A raised platform is welcome on arrival, an opportunity for her to begin ” Birthday Cake ” accompanied by his dancers for a more sensual choreography. She left her jacket for a white body and a matching pair of waders. It is sublime ❤ She goes on one of my favorite songs : ” Pour It Up “. Spectators will have eyes only for her. On the scene, there is still nothing : she is alone with her two dancers. And I can assure you that it captures all the attention ! At the end of the song, she is joined by two other dancers ” Numb “. The atmosphere is tops in the pit and I’m quite surprised by the “civility” of spectators. It has room, it does not grow, it does not consuming : we rarely such good conditions in stage ! While the excellent ” Bitch Better Have My Money ” started, musicians are finally arriving on stage via a platform that rises gently from the bottom of the tray. They are six and are accompanied by three singers, all dressed in white, of course. The piece puts a crazy atmosphere in the public ! Rihanna multiplies sexy attitudes and faces at the audience’s attention. The title is clearly one of the highlights of the show, even if it is regrettable sound slurry in which voice is embedded.

She lets the dancers every effort to ensure the musical interlude, while in parallel the scene found scuba strobes. When she returns to ” Consideration “, she is dressed in a pale pink combination together with a long tail that it throws upon medley ” Live Your Life / Run This Town / All of the Lights “. She followed that with a small piece of ” Umbrella ” who has surely frustrated over a … Me, I’m not particularly unhappy that she had truncated, but I can understand disappointment ! She then welcomed us (it was time 😂), and we thank you for coming to see. She asks who listened to the album “ANTI”. obviously, most people raises his hand and shouts. With a big smile, she says her question and asked that truly bought the record She goes on 😆 ” Desperado ” before leaving the stage and make way for his guitar solo rock ‘n’ roll.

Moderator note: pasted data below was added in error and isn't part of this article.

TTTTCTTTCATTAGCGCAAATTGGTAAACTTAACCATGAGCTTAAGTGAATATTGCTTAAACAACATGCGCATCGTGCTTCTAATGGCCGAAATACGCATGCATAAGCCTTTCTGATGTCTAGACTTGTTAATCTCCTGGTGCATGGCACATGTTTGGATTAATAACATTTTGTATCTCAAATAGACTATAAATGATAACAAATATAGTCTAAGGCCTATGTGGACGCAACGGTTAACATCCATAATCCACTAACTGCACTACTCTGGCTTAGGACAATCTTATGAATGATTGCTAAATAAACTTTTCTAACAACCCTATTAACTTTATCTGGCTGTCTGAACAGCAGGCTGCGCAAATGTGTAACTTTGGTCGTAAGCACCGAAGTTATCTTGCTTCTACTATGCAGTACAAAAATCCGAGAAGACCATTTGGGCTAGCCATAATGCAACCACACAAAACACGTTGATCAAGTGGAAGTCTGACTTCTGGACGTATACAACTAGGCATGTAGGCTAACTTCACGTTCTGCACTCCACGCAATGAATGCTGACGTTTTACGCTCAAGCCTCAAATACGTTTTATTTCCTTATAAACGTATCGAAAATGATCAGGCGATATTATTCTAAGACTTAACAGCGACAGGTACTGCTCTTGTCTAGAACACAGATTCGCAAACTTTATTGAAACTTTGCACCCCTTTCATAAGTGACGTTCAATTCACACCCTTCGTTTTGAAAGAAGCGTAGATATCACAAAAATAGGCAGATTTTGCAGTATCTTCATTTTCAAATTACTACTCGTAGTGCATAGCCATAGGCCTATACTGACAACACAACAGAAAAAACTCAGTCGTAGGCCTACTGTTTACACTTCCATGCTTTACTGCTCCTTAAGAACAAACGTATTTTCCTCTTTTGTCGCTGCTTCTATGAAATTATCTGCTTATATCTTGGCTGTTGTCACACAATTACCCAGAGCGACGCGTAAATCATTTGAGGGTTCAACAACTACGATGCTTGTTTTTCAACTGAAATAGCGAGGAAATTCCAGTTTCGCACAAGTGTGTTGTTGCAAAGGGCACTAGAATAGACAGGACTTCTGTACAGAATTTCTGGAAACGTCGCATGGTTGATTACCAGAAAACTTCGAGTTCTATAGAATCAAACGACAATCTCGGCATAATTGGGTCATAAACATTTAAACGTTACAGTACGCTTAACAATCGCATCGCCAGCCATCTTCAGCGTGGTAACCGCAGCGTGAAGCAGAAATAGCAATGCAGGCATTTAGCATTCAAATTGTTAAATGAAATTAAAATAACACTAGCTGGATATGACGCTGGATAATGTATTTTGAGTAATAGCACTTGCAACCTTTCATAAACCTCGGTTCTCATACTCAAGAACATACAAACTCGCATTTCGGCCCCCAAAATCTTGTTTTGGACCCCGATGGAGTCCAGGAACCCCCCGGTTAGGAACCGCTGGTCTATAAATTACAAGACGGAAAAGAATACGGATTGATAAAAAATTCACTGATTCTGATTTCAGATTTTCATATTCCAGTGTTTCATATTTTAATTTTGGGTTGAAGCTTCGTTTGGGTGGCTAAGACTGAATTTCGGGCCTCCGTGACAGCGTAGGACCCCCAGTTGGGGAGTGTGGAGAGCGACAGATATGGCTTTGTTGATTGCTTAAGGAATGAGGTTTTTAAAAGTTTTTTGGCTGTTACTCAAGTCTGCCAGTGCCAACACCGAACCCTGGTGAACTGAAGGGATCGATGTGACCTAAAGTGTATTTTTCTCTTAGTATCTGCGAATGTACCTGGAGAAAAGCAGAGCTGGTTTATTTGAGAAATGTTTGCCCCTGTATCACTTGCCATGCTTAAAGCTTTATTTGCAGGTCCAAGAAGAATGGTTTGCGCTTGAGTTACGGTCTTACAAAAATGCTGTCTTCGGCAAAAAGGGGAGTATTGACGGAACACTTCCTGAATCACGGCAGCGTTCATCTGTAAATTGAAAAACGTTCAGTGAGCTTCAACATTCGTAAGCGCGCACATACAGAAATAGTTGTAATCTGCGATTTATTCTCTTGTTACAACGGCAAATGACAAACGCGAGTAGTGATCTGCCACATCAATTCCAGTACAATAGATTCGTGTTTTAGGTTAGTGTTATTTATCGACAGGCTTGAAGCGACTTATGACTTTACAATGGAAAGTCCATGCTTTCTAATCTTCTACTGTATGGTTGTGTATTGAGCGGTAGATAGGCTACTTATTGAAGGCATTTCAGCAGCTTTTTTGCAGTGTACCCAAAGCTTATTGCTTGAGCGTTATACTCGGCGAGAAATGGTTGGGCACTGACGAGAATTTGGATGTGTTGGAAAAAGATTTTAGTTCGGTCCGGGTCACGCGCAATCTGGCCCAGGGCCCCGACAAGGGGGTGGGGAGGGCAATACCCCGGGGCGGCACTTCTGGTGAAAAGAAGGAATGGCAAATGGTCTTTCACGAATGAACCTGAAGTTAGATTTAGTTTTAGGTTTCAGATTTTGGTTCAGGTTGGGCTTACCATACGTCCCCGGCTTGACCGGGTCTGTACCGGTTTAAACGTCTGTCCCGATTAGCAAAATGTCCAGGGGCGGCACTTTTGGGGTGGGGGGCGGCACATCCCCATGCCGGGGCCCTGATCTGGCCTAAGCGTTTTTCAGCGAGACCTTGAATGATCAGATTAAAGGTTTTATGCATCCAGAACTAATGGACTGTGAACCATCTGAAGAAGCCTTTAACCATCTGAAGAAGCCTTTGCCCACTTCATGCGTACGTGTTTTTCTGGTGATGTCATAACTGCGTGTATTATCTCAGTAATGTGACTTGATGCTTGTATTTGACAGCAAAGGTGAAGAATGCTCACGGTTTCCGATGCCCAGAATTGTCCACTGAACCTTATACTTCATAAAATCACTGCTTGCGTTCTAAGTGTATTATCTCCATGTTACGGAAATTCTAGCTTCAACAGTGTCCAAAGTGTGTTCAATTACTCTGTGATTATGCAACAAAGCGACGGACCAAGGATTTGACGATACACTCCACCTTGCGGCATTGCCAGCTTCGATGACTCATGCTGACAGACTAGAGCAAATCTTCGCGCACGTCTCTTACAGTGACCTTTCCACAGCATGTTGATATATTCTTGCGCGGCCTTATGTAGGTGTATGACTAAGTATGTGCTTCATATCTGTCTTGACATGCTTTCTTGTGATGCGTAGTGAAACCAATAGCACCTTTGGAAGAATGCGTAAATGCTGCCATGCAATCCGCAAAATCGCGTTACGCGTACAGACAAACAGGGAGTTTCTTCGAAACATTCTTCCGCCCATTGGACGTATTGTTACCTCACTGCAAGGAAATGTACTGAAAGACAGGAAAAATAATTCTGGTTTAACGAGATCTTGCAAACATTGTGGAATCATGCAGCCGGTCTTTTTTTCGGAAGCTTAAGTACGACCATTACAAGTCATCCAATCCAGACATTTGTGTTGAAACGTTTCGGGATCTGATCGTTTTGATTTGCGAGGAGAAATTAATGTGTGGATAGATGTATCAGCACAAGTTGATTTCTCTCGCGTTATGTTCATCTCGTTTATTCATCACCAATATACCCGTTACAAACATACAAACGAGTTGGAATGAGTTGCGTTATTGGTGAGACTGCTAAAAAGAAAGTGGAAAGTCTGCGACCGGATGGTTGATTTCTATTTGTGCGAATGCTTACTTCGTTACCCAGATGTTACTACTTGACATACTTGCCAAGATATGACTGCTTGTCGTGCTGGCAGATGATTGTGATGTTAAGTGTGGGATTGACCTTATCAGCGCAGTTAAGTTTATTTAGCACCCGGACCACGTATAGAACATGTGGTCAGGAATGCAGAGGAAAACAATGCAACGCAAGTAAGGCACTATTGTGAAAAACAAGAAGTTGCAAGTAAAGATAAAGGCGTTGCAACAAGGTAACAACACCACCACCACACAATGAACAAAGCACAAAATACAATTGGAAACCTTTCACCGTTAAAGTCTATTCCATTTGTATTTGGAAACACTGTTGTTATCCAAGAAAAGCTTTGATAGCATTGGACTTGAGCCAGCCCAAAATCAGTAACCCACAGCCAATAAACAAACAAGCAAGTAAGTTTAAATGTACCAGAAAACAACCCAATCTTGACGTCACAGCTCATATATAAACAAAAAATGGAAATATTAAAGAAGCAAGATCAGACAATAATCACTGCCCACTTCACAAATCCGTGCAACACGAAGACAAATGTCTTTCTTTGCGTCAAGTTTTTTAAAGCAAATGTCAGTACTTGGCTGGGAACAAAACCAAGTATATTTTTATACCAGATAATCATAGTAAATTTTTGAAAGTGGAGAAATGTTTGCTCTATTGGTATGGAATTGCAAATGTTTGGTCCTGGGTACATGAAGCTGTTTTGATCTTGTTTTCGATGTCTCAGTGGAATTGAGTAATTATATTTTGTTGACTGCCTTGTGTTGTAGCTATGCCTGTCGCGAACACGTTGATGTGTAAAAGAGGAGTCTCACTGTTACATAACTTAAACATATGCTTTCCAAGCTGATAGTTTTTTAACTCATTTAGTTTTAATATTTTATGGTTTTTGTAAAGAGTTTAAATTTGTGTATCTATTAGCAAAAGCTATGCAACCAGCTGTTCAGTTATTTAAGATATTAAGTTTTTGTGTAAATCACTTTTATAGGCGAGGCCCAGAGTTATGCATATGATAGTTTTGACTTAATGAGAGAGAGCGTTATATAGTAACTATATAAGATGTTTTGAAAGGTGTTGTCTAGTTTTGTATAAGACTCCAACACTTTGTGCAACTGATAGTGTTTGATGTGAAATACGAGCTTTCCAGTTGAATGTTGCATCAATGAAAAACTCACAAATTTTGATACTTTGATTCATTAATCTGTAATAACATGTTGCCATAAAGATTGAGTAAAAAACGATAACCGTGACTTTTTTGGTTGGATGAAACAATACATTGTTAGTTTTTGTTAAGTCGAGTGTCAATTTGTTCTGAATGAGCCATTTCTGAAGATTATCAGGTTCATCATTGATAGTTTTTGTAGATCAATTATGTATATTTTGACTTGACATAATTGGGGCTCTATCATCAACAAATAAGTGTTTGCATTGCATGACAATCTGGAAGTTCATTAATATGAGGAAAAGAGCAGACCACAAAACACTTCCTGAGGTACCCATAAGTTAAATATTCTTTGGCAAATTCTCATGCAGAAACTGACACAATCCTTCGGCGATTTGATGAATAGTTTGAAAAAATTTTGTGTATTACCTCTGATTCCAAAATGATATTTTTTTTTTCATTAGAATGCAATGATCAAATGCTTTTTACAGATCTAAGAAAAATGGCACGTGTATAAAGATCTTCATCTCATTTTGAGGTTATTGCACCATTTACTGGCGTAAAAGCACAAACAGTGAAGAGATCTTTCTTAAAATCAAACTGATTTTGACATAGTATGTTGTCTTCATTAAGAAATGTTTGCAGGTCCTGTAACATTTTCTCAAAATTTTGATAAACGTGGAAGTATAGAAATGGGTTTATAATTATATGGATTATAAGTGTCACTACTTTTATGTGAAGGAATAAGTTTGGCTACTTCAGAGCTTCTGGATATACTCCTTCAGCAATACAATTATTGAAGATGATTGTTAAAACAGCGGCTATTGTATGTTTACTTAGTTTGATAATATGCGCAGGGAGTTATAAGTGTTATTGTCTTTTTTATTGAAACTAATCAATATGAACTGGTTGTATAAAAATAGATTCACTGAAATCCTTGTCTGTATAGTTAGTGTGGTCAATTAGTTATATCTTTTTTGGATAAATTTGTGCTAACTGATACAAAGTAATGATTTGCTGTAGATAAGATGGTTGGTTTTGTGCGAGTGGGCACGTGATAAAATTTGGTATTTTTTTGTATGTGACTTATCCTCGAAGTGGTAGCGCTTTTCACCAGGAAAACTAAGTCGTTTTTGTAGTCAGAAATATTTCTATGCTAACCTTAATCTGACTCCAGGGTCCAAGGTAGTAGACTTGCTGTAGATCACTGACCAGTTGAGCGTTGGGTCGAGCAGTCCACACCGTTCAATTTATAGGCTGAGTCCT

The atmosphere changes completely everything to the next section. On a remix ” Man Down “, three of his dancers contort come before us by multiplying the impossible movements. When she returns, she wears a new outfit – probably the most beautiful of the whole show : a semi-transparent combination spangled, together with a huge purple cape, she gets rid from the end of the title to follow on ” Rude Boy “. She is really beautiful 😍 Parallel, four huge inflatable bubbles are appearing on stage. Good, we do not know why they are there or really what they are for … but they create some movement in this minimalist set design. This is all smiles she moves on ” Work ” that puts a crazy atmosphere in the stadium ! She tells us that ” Party time ! ” and asks us to put our picture and our phones devices … unless it’s to take pictures of her 😜

The stage is adorned with a multicolored coat. Rihanna is joined by two voguing dancers who offer us an exceptional show on a remix ” Take Care ” the Drake. It’s great fun ! While a huge transparent fabric stands upstage and visual atmosphere takes a psychedelic twist, we recognize ” We Found Love ” that boasts a completely new arrangement. Rihanna tries steps from voguing with her dancers mingling its flagship few extracts ” How Deep Is Your Love ” one of the latest success of Calvin Harris. But the real highlight, Then he comes up with ” Where Have You Been ” – PERFECTION AT ALL LEVELS ! I loved the choreography, l’arrangement tribal, visual atmosphere, and above all the atmosphere of crazy that there was in the audience this time ❤